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Chelsea


Chelsea is widely known as one of New York City’s hotspots. This community roughly extends from 15th Street to 34th street between the Hudson River and 6th avenue. Simply, it is the west side of the Manhattan borough. Chelsea is filled with history, education, art, a diverse culture, and exciting night life.


Chelsea’s name originated from British Major Thomas Clarke who named his home after the manor of Chelsea London, the home of Sir Thomas More. Chelsea’s beginnings go back as far 1750 as a family farm. Changes, ensued in the mid 19th century and Chelsea’s vast territories’ were replaced with townhouses, prewar co-ops, and luxury buildings with doormen.


In 1847 the Hudson River Railroad was created separating Chelsea from the Hudson River waterfront. The railroad posed an eyesore in terms of off-putting from the appeal of the rural neighborhood.


In 1910 Chelsea Piers was established and it was the city’s main luxury cruise terminal until 1935. It also is notoriously known for what would have been the Titanic’s destination. Currently, the piers are used by the Chelsea Piers Sports & Entertainment Complex where one can partake in golf, bowling, skating, batting cages, and even rock climbing. It is about 30 acres and worth $130 million.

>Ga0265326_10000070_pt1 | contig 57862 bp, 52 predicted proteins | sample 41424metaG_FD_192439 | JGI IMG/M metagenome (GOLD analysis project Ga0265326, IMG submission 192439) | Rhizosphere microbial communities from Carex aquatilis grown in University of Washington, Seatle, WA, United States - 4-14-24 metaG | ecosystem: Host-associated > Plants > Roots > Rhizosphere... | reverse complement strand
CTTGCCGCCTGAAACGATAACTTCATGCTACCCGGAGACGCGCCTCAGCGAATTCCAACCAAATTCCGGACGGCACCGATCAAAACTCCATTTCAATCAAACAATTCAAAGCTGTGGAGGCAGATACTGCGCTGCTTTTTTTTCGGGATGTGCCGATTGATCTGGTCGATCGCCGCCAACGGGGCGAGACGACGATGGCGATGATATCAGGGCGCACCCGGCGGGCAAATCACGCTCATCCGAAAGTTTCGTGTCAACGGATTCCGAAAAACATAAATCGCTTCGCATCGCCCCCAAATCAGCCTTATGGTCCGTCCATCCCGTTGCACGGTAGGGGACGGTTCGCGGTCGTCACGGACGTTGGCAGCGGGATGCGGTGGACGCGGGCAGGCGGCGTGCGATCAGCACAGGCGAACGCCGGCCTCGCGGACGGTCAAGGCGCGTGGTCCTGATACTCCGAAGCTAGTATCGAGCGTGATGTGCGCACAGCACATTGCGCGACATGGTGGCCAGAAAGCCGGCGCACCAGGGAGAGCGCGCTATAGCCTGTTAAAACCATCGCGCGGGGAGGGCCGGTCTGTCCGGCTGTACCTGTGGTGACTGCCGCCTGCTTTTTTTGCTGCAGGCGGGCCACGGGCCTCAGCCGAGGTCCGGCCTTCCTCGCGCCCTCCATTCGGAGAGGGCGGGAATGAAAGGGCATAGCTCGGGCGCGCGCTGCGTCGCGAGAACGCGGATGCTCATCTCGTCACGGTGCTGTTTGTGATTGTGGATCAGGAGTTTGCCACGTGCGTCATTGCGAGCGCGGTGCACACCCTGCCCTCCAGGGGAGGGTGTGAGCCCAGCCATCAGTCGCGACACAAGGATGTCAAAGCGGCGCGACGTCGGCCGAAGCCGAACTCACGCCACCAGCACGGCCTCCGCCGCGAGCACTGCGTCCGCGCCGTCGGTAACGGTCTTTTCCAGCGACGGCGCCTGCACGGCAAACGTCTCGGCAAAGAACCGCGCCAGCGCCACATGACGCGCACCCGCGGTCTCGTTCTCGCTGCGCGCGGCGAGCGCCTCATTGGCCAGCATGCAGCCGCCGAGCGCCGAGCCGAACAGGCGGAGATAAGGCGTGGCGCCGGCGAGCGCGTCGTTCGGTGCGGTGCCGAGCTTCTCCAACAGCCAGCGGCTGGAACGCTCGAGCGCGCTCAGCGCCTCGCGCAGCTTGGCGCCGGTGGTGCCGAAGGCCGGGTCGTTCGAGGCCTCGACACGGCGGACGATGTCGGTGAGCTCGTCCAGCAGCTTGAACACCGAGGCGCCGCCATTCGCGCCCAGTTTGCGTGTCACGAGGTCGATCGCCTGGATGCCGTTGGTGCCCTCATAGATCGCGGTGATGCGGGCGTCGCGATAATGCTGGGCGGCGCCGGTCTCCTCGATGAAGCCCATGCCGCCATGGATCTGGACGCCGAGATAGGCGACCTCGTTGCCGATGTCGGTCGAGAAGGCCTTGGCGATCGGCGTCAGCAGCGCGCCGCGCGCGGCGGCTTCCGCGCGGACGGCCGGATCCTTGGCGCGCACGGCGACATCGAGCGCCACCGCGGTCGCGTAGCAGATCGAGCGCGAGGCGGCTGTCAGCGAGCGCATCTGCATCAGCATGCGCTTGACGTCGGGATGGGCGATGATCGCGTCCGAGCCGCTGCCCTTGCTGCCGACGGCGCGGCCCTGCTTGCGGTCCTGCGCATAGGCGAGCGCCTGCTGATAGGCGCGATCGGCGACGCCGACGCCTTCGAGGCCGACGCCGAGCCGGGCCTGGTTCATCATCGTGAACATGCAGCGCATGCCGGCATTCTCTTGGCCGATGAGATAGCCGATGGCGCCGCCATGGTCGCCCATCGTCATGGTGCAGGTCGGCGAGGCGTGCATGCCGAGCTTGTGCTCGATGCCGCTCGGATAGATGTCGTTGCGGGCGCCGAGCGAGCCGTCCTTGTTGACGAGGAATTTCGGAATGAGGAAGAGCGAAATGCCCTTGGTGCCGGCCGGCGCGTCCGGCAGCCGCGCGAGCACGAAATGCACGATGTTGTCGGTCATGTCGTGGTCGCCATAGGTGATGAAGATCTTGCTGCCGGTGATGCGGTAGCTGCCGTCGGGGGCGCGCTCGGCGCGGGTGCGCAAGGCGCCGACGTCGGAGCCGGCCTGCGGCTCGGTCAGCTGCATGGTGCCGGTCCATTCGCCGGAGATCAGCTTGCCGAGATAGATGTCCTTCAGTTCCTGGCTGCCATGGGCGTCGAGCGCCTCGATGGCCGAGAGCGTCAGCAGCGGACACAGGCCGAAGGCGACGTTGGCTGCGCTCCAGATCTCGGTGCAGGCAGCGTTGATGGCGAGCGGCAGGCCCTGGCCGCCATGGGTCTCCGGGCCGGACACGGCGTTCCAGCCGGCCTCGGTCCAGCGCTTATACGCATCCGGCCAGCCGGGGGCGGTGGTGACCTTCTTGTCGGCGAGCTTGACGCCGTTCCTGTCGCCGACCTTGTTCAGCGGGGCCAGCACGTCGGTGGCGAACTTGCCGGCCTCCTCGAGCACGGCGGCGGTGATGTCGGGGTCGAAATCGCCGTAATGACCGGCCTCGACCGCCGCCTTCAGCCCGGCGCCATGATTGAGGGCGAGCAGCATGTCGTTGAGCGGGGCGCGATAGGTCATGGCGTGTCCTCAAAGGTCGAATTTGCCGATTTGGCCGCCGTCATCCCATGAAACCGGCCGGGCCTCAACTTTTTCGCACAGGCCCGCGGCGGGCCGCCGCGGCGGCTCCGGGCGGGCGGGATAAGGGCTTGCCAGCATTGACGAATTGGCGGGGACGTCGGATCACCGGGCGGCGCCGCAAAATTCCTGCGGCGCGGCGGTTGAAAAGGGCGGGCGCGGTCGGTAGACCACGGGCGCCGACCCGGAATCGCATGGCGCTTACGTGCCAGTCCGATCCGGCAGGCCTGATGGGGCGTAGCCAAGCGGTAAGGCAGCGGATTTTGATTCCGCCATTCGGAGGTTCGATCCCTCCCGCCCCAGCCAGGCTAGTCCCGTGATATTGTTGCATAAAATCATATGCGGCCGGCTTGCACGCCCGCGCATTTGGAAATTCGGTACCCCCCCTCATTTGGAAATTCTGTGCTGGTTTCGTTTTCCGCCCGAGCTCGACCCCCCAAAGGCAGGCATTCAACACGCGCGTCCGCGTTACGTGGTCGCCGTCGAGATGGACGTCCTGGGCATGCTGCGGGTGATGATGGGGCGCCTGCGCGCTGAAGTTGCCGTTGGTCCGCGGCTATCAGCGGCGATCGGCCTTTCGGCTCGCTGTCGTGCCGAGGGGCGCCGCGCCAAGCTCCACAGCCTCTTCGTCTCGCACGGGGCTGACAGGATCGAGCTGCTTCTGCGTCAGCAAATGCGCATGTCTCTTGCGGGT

To still get a taste of Chelsea’s architectural history, first hand, visit 20th to 22nd street between 8th and 10th avenue and you will be able to see, 1800s style, apartment buildings that have maintained their historic


building, now known, as Ho te l C he ls e a, was established and it was considered New York’s tallest and first co-op apartment complex building. Later when the theatre district moved uptown, it turned into a bohemian styled hotel in 1905 and is the site for the infamous deaths of Thomas Dylan and Nancy Spungen (girlfriend of Sid


Chelsea Art Galleries

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Chelsea is the center of New York City’s art containing more than 200 art galleries stretching from 20th street to 28th street. Chelsea even embraces graffiti art, which is many times shunned in a community. In addition to many art galleries, Chelsea houses Rubin Museum of Art (major focus of Himalaya Art), Graffiti Research Lab (art group whose main focus is to outfit graffiti writers & protesters using technology for urban communication), and Dance Theater Workshop (a support organization for dance companies).


There are a variety of nightclubs and stores that cater to a gay customer base in Chelsea. There was a comic strip satirizing the gay culture in the district entitled "Chelsea Boys"


Chelsea Market located between 15th & 16th streets on 9th avenue is famous for housing Food Network offices upstairs in addition to its shops and bakeries. It was originally the Nabisco plant and birthplace of the Oreo cookie in 1898.


Chelsea Presentation